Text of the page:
Identified as some subset of queer: 60
Percent participants who identified as queer: 84.5%
Mostly the metafandom crowd, but with some exposure outside it
no labels: 31
Percent identifying as queer: 66.7%
Polls whose results are not included in this analysis:
There are two other polls on FAP, but they were free-response threads and I'd've had to collate the results by hand, which I didn't have time for: http://forums.fictionalley.org/park/sho
...it's on my list.
skuf ran a poll through metafandom sometime in early February, 2007, which was deleted, originally at: http://skuf.livejournal.com/132143.h
I found several fandom demographics polls pre-dating 2003, but none of them had a sexuality question, which is interesting in its own right. (I suspect that the farther you go back in slash's history, the less likely it is that we would have even dared to ask these questions, and the less likely we would have gotten accurate answers, if we did. And in a time when fanfic was getting a *lot* of flak from the straight world, presenting an image to outsiders of "ordinary housewives" was important. I think the time when we need that protective image is fading.)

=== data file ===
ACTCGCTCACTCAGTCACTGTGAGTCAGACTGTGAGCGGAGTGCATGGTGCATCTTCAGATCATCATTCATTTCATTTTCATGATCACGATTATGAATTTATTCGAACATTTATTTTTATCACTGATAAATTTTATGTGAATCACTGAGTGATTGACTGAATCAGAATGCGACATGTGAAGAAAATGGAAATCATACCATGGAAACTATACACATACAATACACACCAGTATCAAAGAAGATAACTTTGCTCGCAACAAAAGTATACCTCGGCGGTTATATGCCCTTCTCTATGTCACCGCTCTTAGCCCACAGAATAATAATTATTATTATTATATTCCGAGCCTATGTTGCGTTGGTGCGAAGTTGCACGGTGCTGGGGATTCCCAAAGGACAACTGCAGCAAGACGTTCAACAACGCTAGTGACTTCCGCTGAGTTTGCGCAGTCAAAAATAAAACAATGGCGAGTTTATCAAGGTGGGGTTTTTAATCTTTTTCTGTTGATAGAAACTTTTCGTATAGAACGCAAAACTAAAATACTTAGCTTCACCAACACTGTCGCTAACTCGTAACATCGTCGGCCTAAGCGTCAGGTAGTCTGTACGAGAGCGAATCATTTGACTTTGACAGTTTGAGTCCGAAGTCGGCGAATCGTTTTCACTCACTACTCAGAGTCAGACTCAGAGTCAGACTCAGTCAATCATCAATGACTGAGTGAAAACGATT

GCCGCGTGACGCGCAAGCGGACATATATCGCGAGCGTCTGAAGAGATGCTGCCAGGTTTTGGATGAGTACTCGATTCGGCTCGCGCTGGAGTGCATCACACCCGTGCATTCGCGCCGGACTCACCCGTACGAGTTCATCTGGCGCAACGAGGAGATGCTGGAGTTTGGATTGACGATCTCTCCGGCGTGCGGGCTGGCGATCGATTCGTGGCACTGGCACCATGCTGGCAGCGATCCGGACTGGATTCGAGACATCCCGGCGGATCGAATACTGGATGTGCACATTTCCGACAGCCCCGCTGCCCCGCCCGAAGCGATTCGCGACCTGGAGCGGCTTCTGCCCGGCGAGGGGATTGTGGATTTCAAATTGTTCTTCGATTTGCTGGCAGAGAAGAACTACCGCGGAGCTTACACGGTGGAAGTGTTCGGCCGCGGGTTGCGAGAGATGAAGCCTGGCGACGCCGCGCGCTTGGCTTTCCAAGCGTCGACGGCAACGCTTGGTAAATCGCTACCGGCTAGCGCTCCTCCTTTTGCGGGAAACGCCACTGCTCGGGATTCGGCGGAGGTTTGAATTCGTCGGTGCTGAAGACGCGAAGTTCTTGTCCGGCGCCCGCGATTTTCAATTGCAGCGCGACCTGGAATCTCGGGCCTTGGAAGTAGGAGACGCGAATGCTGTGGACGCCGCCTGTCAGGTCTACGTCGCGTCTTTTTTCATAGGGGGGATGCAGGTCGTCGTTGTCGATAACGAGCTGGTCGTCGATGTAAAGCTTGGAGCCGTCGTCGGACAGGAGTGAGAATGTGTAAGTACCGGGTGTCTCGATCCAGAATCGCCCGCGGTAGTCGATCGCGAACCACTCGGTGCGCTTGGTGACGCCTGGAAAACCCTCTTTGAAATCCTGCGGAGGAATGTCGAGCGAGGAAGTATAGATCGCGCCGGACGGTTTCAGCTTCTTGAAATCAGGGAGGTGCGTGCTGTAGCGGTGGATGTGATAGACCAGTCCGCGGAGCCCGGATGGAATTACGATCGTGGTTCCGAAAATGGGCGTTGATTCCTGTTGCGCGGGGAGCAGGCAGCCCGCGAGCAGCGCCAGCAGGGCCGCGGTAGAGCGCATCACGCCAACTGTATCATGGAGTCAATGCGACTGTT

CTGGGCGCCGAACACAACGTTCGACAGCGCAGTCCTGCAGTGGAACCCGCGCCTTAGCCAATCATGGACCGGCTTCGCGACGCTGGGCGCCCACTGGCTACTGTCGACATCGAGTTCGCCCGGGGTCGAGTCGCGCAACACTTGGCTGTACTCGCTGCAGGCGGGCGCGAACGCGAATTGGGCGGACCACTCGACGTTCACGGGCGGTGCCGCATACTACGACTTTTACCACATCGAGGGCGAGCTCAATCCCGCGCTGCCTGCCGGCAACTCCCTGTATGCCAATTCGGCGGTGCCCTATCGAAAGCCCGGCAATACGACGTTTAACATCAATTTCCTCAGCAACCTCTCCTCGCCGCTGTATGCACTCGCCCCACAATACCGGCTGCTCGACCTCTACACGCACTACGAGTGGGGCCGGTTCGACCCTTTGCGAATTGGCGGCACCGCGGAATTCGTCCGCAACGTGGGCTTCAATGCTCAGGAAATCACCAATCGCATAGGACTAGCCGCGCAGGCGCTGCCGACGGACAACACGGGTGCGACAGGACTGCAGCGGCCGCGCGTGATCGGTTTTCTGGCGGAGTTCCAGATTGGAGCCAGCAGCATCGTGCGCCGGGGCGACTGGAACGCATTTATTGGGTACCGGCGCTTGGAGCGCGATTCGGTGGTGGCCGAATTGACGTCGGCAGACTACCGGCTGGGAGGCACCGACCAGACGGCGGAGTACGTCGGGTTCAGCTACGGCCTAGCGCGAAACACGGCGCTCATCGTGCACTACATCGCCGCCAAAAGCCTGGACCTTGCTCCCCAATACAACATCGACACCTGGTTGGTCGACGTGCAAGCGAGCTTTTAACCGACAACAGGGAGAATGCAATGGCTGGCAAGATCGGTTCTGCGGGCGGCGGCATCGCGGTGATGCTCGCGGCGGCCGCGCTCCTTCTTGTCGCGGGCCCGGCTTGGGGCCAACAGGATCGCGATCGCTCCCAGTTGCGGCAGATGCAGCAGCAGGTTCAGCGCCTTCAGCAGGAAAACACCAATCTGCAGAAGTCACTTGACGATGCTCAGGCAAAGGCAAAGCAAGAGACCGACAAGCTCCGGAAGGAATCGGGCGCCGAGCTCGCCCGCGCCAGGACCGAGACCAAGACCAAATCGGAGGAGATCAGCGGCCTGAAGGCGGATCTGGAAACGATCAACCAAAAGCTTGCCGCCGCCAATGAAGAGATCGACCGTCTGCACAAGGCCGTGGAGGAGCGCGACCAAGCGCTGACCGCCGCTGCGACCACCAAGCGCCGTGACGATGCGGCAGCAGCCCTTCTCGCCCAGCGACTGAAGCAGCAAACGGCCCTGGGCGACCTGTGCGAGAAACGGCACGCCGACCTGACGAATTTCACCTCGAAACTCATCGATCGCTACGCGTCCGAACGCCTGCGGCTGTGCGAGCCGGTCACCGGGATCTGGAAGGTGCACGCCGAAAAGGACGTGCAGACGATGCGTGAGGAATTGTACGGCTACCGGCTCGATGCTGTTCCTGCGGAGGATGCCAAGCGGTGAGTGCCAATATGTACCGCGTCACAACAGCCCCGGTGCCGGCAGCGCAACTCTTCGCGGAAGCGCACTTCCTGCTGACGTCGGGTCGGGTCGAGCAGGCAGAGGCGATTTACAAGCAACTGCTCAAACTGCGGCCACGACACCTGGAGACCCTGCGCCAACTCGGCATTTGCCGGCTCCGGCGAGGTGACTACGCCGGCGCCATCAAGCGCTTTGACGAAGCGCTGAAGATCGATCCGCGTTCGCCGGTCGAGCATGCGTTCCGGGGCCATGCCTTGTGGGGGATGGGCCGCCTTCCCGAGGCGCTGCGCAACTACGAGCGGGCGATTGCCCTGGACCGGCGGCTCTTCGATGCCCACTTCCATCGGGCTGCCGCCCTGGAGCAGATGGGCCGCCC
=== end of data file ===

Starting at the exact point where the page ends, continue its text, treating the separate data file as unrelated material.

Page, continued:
Finally, Wikipedia's reference for saying that "polls claim most slashers are heterosexual women", which has propagated everywhere, is Anne Kustritz's paper "Slashing the Romance Narrative", first published in the Journal of Amercan Culture in 2003, available in pdf here: http://www.laurientaylor.org/research/s